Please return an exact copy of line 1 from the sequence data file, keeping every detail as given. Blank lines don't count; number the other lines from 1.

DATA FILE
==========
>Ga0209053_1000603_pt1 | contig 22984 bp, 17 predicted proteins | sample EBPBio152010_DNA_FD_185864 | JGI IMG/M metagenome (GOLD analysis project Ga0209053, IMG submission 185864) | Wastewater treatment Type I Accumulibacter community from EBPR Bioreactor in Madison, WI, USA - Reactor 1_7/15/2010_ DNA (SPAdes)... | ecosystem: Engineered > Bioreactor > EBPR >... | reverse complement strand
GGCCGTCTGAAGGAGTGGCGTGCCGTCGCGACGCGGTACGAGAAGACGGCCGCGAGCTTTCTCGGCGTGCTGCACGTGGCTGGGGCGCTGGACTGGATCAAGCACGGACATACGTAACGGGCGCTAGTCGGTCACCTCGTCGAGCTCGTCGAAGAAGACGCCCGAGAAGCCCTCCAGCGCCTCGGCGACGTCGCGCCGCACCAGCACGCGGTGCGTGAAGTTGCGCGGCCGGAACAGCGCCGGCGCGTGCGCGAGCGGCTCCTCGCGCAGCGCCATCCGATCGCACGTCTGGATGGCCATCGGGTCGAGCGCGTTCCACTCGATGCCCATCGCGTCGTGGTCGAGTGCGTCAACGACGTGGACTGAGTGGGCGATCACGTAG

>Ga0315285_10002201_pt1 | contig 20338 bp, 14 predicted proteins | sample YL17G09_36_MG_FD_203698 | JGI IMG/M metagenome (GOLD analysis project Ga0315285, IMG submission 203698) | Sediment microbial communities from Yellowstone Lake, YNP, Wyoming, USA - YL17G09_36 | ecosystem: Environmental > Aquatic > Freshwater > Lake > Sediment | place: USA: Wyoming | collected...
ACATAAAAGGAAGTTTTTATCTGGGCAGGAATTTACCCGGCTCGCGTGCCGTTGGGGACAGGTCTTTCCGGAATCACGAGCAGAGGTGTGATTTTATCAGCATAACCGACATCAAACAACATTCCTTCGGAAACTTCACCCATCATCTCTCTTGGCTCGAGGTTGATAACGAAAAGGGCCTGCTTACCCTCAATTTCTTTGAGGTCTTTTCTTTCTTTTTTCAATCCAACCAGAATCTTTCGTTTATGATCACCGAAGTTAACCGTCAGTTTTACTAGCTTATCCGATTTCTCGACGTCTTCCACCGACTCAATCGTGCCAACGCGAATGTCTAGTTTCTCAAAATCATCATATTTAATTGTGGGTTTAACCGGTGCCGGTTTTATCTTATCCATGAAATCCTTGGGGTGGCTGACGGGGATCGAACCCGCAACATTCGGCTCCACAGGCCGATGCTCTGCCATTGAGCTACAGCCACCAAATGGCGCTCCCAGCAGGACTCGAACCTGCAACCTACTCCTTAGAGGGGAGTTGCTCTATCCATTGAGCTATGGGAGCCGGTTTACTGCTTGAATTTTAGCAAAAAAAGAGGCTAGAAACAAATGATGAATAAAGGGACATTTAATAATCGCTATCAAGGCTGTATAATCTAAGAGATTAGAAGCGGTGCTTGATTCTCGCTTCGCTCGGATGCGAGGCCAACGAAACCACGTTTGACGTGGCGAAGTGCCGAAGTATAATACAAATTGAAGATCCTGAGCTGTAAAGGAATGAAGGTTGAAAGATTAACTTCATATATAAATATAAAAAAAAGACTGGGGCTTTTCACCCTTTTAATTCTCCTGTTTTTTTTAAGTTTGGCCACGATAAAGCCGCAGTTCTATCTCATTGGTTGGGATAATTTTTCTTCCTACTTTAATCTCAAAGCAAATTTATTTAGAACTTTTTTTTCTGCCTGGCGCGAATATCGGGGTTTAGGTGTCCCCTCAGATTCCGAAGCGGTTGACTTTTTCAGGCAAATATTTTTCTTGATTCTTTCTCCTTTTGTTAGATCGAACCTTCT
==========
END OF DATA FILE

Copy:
>Ga0209053_1000603_pt1 | contig 22984 bp, 17 predicted proteins | sample EBPBio152010_DNA_FD_185864 | JGI IMG/M metagenome (GOLD analysis project Ga0209053, IMG submission 185864) | Wastewater treatment Type I Accumulibacter community from EBPR Bioreactor in Madison, WI, USA - Reactor 1_7/15/2010_ DNA (SPAdes)... | ecosystem: Engineered > Bioreactor > EBPR >... | reverse complement strand